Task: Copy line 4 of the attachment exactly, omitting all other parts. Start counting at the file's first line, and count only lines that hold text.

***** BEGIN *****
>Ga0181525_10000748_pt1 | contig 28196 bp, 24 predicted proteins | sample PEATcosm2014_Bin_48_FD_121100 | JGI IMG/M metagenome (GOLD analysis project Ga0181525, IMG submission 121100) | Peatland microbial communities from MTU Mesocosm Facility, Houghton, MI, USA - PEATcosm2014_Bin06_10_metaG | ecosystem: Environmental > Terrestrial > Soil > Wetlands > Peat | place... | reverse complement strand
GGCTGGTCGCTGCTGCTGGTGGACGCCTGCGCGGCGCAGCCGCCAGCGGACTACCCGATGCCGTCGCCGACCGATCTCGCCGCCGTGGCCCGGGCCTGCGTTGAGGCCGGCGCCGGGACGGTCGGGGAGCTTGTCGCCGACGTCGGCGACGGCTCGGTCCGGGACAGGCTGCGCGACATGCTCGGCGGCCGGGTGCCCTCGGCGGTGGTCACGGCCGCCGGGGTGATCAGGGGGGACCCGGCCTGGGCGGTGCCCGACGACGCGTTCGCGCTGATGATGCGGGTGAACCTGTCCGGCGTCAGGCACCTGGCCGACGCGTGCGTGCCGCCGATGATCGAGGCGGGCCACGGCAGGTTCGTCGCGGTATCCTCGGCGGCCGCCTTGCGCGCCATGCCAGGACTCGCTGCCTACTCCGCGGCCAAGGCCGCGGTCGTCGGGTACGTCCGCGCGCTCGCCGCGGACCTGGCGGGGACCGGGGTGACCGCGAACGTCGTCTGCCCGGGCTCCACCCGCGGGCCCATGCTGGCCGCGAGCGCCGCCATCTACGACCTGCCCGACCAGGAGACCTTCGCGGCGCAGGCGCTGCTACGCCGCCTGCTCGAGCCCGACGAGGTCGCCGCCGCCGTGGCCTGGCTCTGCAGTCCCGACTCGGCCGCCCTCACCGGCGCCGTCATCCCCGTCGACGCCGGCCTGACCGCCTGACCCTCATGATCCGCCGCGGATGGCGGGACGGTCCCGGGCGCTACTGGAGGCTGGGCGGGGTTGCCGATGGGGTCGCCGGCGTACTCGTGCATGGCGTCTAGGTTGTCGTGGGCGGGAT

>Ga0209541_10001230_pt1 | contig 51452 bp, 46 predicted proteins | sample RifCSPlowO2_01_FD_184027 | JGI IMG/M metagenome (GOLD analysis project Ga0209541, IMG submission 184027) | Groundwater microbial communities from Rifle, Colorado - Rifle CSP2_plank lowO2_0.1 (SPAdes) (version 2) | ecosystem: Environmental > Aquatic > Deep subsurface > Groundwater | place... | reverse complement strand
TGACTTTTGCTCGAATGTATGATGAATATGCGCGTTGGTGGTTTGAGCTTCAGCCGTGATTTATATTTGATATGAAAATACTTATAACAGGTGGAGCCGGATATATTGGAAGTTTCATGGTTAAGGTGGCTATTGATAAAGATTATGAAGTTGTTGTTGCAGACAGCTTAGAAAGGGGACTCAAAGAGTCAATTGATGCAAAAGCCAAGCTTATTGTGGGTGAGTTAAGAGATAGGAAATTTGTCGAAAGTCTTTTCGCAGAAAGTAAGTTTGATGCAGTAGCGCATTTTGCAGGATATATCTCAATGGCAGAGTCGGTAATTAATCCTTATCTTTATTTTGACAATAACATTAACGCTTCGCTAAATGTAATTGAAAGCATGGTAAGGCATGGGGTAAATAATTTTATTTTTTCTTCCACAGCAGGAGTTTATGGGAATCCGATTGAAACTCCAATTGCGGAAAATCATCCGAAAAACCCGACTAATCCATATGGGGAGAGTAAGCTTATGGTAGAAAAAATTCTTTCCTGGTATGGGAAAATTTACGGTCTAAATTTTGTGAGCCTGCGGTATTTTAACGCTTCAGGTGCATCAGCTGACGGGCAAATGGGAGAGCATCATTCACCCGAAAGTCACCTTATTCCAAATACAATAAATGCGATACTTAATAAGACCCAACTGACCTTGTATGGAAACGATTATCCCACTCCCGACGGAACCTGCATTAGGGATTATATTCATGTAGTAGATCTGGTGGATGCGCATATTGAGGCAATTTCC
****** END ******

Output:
TGACTTTTGCTCGAATGTATGATGAATATGCGCGTTGGTGGTTTGAGCTTCAGCCGTGATTTATATTTGATATGAAAATACTTATAACAGGTGGAGCCGGATATATTGGAAGTTTCATGGTTAAGGTGGCTATTGATAAAGATTATGAAGTTGTTGTTGCAGACAGCTTAGAAAGGGGACTCAAAGAGTCAATTGATGCAAAAGCCAAGCTTATTGTGGGTGAGTTAAGAGATAGGAAATTTGTCGAAAGTCTTTTCGCAGAAAGTAAGTTTGATGCAGTAGCGCATTTTGCAGGATATATCTCAATGGCAGAGTCGGTAATTAATCCTTATCTTTATTTTGACAATAACATTAACGCTTCGCTAAATGTAATTGAAAGCATGGTAAGGCATGGGGTAAATAATTTTATTTTTTCTTCCACAGCAGGAGTTTATGGGAATCCGATTGAAACTCCAATTGCGGAAAATCATCCGAAAAACCCGACTAATCCATATGGGGAGAGTAAGCTTATGGTAGAAAAAATTCTTTCCTGGTATGGGAAAATTTACGGTCTAAATTTTGTGAGCCTGCGGTATTTTAACGCTTCAGGTGCATCAGCTGACGGGCAAATGGGAGAGCATCATTCACCCGAAAGTCACCTTATTCCAAATACAATAAATGCGATACTTAATAAGACCCAACTGACCTTGTATGGAAACGATTATCCCACTCCCGACGGAACCTGCATTAGGGATTATATTCATGTAGTAGATCTGGTGGATGCGCATATTGAGGCAATTTCC